No Fly Zone

No Fly Zone

Now into our 31st year of partnership, it’s hard to think of Greenbelt without Christian Aid. And this year, we’re excited to collaborate with them on a brand new venue for Greenbelt – No Fly Zone will connect us with the world without costing the earth.

Together with Christian Aid, we wanted to build a venue to showcase artistry, activism and belief from around the world, to connect with our global village without flying folks to the field. No Fly Zone will be a brand new venue with brilliant AV and reliable broadband so that guests from other countries can join those on stage at the festival, and so that we, in turn, can be present to those who cannot join us in the field.

Each day, Christian Aid will focus on three different aspects of their work – racial justice, economic justice and climate justice – with a mix of provocation, education and inspiration. We’ll also screen some wonderful films in the venue, too – including Tinderbox, After the Flood, I Am Somebody and Song of the Prophets.

No Fly Zone will be a space at the heart of the festival, held open, like a buffer; a space in which we can think and see and then act differently. No Fly Zone is where we will listen to see that another world is still possible – and where, like Arundhati Roy, we might even hear her breathing.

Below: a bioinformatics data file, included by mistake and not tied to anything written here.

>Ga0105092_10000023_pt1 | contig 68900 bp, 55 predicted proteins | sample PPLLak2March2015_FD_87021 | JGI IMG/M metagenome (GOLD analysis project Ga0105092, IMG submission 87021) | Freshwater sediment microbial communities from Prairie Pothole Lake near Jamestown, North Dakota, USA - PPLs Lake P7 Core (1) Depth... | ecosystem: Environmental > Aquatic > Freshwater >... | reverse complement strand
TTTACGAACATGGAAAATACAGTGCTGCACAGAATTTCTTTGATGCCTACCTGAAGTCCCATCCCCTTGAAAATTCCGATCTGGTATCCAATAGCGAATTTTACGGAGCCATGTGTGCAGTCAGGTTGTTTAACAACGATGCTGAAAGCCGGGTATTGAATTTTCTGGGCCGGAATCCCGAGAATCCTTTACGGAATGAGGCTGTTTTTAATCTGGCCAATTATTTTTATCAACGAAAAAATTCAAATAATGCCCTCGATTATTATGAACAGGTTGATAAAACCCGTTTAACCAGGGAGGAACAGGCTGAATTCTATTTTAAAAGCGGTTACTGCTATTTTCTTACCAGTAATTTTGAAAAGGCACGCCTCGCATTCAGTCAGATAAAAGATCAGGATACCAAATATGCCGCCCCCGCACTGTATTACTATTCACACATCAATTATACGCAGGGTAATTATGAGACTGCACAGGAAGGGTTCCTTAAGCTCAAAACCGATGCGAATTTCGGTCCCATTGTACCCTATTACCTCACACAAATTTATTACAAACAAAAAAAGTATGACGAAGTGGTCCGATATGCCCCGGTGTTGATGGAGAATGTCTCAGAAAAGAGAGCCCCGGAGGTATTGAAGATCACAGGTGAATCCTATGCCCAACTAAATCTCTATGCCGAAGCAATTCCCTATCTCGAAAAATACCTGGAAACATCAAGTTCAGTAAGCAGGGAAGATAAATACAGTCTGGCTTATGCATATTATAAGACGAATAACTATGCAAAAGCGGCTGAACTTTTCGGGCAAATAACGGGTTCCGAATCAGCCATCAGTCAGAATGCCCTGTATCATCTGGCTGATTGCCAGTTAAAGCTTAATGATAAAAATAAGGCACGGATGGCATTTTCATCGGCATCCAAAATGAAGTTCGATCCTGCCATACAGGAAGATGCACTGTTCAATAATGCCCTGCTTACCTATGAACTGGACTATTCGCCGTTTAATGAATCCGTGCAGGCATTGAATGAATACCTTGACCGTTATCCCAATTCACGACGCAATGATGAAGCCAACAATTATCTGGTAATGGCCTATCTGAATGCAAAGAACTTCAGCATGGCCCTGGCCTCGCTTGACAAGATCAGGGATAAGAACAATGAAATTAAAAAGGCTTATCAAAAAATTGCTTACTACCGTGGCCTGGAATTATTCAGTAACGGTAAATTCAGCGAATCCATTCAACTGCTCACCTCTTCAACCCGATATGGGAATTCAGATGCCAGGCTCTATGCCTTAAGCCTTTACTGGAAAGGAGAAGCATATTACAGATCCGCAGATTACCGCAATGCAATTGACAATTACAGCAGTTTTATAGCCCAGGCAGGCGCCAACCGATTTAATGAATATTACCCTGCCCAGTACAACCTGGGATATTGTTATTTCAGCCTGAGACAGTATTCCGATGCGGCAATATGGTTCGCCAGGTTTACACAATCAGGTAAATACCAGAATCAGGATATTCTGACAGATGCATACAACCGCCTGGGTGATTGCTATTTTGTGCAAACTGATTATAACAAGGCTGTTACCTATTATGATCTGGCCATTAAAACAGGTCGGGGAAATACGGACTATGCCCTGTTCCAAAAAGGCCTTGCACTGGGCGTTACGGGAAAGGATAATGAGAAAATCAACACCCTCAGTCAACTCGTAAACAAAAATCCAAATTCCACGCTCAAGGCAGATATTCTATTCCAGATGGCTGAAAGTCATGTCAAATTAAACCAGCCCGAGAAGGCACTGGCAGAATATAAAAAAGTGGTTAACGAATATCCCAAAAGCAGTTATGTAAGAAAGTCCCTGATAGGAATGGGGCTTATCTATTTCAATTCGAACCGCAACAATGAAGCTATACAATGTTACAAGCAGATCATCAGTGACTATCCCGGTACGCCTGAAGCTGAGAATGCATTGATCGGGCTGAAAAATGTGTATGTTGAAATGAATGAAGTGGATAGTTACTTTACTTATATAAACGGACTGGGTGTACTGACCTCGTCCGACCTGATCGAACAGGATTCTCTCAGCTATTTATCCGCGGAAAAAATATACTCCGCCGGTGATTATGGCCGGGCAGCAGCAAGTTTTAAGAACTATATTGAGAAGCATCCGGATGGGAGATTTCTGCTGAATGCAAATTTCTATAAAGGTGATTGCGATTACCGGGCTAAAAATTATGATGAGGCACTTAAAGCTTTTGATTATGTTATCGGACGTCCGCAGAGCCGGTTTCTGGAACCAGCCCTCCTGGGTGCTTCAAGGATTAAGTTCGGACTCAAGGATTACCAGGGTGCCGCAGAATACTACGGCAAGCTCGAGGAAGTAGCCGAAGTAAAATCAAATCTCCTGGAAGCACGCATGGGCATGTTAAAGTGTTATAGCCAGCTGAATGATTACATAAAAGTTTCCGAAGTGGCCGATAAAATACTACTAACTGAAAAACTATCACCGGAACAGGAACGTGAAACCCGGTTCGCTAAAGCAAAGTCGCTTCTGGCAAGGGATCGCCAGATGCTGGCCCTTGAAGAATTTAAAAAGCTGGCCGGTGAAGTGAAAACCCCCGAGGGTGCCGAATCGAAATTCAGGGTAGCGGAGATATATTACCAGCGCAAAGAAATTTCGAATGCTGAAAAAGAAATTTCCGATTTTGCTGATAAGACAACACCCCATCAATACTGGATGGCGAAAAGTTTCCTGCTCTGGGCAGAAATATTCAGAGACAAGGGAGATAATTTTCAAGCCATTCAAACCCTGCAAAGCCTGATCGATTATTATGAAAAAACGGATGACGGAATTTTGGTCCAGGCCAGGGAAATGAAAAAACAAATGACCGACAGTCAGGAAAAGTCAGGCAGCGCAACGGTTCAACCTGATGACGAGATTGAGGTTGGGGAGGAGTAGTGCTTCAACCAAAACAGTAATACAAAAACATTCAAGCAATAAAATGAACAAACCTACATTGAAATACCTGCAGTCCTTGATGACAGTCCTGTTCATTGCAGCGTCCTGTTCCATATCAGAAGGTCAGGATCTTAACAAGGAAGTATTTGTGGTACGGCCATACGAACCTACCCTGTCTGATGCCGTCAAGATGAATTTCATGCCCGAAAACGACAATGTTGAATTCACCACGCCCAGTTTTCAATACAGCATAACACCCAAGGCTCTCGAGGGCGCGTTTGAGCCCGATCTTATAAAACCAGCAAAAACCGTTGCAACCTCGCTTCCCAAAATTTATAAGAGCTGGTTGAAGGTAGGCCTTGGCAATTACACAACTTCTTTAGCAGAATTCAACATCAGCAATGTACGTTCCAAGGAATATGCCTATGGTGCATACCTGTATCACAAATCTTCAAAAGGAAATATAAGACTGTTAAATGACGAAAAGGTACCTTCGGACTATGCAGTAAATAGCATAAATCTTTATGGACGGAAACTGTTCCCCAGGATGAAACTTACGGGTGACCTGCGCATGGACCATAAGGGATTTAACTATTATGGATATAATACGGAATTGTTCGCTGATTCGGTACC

The sort of issues addressed, in panel conversations and through film, will be the church and reparations, the legacy of Make Poverty History (almost 20 years on), the role that faith communities can play in the fight against climate change – and many, many more.

There will also be live, remote contributions from key theologians and leaders from around the world, including Aboriginal Brooke Prentis, American Franciscan Richard Rohr, and Ugandan climate activist Vanessa Nakate

Each day the venue will begin with Prayers for the World, led by the Iona Community. Other highlights will include a live-link to drama students in Bethlehem in the West Bank and a daily round-up show, which we will also livestream out from Greenbelt, hosted by Azariah France-Williams and friends.

The venue will close with a ‘Requiem’ curated by Amos Trust, featuring the Palestinian musicians, artists and speakers at the festival and providing a space for Greenbelters to respond to the horror that has unfolded in Israel and Gaza since we last hosted the festival.